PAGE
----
Scripture in Depth

Reading I: 2 Maccabees 7: 1-2, 9-14

This reading is part of the story of the martyrdom of the seven brothers and their mother during the persecution of the Jews who remained faithful to the law under Antiochus Epiphanes. The resistance was later organized into a successful revolt against the Syrian occupying power under the leadership of the Maccabees.

This passage provides evidence for the later development in Judaism of the hope for the resurrection from the dead: “The King of the universe will raise us up to an everlasting renewal of life. ... One cannot but choose to die at the hands of men and to cherish the hope that God gives of being raised again by him” (cf. Dan 12:2).

This later Jewish hope was not merely for the resuscitation of the earthly body and a prolongation of this present earthly existence, but of translation into an entirely new mode of existence (note particularly the words “renewal of life”).

This existence so transcends this present life that it can only be spoken of by means of inadequate symbols (white robes, shining like stars, being like angels) or, in Paul, as existence in a “spiritual body.”

Responsorial Psalm: 17:1, 5-6, 8, 15

This psalm, like so many in the psalter, is a personal lament. The psalmist is in distress; he cries out for vindication and ends on a note of confidence: “When I awake, I shall be satisfied.”

It is doubtful that this psalmist was thinking of the resurrection when he spoke of “awaking.” He probably meant no more than the confidence that he would come through his present distress.

But when juxtaposed with the first reading, the psalm acquires a greater depth of meaning. The earlier part becomes the prayer of the martyrs for vindication, and the confident ending an expression of resurrection hope.

Reading II: 2 Thessalonians 2:6-3:5

This selection straddles the two major parts of 2 Thessalonians. The first part, coming after the opening thanksgiving, wrestles with the doctrinal problem of the delay in the second coming, and concludes with a thanksgiving and exhortation.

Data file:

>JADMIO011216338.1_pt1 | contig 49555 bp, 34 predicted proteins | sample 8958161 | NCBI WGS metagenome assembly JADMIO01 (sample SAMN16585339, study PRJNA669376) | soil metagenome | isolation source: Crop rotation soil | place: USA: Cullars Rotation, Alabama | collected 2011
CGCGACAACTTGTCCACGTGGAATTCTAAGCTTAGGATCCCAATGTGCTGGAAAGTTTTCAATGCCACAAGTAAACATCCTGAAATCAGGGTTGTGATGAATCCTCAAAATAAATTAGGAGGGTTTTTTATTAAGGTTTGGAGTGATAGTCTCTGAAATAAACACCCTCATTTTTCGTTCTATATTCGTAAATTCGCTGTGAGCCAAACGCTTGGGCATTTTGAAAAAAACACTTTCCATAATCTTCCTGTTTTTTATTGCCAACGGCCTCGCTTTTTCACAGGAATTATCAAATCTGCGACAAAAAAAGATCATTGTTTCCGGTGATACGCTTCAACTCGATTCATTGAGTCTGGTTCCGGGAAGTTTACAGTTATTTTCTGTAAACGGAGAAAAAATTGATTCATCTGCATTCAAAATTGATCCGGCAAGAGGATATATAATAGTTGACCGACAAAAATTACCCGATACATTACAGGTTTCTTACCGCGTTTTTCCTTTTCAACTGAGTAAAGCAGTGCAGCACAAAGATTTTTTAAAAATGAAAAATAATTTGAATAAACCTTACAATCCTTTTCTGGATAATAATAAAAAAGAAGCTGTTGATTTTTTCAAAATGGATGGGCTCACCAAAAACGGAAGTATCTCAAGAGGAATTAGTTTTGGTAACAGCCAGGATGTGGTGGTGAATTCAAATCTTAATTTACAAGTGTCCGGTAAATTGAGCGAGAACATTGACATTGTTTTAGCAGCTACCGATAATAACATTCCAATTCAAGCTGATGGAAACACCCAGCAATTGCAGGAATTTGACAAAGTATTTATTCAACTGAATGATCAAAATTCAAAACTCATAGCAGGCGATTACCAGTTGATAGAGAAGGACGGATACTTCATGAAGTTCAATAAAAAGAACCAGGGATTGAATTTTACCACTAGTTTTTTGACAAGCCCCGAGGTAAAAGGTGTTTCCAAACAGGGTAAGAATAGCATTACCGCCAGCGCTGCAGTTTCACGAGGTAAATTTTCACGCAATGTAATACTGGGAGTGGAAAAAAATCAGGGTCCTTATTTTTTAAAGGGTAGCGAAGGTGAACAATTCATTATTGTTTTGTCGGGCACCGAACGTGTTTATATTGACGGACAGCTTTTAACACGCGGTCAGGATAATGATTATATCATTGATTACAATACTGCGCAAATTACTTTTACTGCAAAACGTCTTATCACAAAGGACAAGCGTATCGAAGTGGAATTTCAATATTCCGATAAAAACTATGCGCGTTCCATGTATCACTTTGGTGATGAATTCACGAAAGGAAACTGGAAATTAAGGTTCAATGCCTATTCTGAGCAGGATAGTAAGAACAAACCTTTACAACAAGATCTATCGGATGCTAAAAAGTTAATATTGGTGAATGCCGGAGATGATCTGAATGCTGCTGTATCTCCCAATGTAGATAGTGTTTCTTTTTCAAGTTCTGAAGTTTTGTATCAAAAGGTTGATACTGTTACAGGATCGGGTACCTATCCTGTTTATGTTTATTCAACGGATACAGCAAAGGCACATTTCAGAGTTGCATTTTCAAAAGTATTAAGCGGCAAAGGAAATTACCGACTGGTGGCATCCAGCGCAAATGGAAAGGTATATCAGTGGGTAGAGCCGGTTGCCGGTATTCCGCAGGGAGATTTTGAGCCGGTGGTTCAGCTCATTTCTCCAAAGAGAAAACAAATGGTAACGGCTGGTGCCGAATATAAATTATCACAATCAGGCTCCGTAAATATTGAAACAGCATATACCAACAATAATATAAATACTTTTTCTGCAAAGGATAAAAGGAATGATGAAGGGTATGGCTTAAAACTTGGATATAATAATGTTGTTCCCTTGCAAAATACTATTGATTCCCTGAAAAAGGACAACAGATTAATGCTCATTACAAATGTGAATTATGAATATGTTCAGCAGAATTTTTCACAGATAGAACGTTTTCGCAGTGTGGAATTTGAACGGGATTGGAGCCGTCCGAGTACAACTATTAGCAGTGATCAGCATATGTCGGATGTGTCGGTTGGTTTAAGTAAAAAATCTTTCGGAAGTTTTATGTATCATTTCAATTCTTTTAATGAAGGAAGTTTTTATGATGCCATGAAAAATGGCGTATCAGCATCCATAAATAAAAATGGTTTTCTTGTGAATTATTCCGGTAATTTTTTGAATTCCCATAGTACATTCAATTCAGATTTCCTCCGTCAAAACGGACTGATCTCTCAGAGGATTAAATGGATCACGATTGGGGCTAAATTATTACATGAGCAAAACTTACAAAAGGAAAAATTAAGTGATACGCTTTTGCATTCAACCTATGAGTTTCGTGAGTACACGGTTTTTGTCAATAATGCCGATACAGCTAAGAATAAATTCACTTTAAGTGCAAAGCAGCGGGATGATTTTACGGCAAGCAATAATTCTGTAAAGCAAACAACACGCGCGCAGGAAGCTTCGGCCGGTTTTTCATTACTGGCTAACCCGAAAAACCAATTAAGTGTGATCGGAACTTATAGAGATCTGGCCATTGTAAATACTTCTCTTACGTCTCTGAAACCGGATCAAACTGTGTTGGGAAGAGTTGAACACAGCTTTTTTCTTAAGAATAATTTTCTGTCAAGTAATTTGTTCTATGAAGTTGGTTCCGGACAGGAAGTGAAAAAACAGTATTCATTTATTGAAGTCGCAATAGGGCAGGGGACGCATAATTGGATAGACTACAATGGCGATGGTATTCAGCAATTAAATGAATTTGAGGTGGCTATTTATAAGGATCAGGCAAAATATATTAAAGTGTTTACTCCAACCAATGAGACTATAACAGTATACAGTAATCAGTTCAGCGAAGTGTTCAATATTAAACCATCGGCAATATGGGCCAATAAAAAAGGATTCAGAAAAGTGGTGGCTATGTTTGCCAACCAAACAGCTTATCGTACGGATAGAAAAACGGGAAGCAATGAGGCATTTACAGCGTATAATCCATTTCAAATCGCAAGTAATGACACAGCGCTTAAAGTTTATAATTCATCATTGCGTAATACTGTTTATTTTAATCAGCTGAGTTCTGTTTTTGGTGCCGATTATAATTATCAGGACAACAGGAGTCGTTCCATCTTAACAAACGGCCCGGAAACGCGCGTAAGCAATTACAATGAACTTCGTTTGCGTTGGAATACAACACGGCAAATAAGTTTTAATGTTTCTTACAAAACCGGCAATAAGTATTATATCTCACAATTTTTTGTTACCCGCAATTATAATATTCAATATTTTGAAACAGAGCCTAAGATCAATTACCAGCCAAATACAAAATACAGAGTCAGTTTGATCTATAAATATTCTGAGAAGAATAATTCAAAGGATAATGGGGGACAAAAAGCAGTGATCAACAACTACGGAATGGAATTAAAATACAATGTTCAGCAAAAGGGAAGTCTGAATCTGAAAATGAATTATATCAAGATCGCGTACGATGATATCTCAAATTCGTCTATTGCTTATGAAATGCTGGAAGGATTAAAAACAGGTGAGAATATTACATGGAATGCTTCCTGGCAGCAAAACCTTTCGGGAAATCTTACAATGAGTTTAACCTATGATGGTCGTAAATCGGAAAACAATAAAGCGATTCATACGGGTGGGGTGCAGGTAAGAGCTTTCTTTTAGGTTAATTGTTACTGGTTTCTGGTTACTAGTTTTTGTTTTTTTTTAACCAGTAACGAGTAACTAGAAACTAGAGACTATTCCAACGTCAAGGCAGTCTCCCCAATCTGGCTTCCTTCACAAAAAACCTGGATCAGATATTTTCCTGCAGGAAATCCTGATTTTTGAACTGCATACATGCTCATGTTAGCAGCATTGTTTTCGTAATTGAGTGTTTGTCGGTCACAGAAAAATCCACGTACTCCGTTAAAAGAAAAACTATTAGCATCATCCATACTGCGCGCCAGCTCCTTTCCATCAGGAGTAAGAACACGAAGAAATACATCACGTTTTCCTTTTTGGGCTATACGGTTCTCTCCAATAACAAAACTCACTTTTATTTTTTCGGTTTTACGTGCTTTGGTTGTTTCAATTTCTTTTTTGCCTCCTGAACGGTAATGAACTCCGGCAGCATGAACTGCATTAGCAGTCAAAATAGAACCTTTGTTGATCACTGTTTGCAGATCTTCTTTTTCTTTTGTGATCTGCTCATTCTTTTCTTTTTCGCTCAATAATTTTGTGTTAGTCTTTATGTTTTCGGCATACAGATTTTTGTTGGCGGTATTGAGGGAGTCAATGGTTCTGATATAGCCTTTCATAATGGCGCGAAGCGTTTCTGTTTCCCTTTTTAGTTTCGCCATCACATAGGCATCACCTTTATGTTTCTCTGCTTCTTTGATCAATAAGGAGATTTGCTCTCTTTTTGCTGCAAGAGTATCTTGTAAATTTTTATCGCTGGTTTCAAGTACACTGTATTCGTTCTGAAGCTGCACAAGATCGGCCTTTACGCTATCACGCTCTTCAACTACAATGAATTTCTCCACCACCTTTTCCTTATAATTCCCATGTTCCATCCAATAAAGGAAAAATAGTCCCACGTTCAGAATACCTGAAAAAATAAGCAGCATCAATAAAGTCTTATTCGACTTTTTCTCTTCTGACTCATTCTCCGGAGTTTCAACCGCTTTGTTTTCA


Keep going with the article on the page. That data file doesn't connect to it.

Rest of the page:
Verses 16-18, the first two verses of the reading, form a concluding benediction to this section. Chapter 3 then begins a second major section, consisting of ethical exhortations (see the following Sunday).

This hortatory section is introduced with the Apostle’s appeal for the prayers of the congregation (2 Thes 3:1-2) and an expression of confidence that God will enable the Thessalonians to grow in grace (2 Thes 3:3-5). These verses form the second part of the reading.

Gospel: Luke 20:27-38

This pericope is known as the “Sadducees’ question.” The long form of the gospel reading spells out the question in full. It is framed in terms of the Jewish law, and was an attempt by the Sadducees, who denied the resurrection, to reduce that hope to an absurdity by a fictitious and improbable case arising from the so-called levirate law (Deut 25:5 cf. Gen 38:8). Since that law is no longer relevant in the Christian Church, the option is given of omitting the question.

Jesus’ answer makes two points about the resurrection. First (see our comments on the first reading), resurrection is not a prolongation of our present earthly life but an entirely new mode of existence, in which marriage and giving in marriage are unknown. Since in the new life there is no more death, there is no need for provision to perpetuate the human race (this explanation is peculiar to Luke).

The second point in Jesus’ answer is that the Pentateuch, far from rendering the resurrection an absurdity, has an understanding of God that is fully consistent with such a hope.

This conclusion is reached by an argument which would be convincing to Jesus’ contemporaries but which seems artificial to us. The Bible goes on talking about God as the God of Abraham, Isaac, and Jacob even after their death—therefore they must still be alive.

The alert reader will note that the first answer deals with the problem of resurrection, a Palestinian-Jewish problem, whereas the second part really answers an entirely different question, namely, one about immortality, a more Hellenistic concept.

One suspects that two different traditions have been combined somewhere along the line. The essential point—that of the second part of Jesus’ answer—is that the Christian future hope depends, not upon wishful thinking, but upon the very nature of the God we believe in.

God has revealed himself in biblical experience as essentially the God of the living. In biblical history, in both the Old and New Testaments, he enters into a personal relationship with human beings, and that relationship—God being the kind of God that he is, in fact being God and not anything else—cannot be destroyed, even by death.

“Neither death nor life …will be able to separate us from the love of God in Christ Jesus our Lord” (Rom 8:39).

Reginald H. Fuller

**From Saint Louis University

Kristin Clauson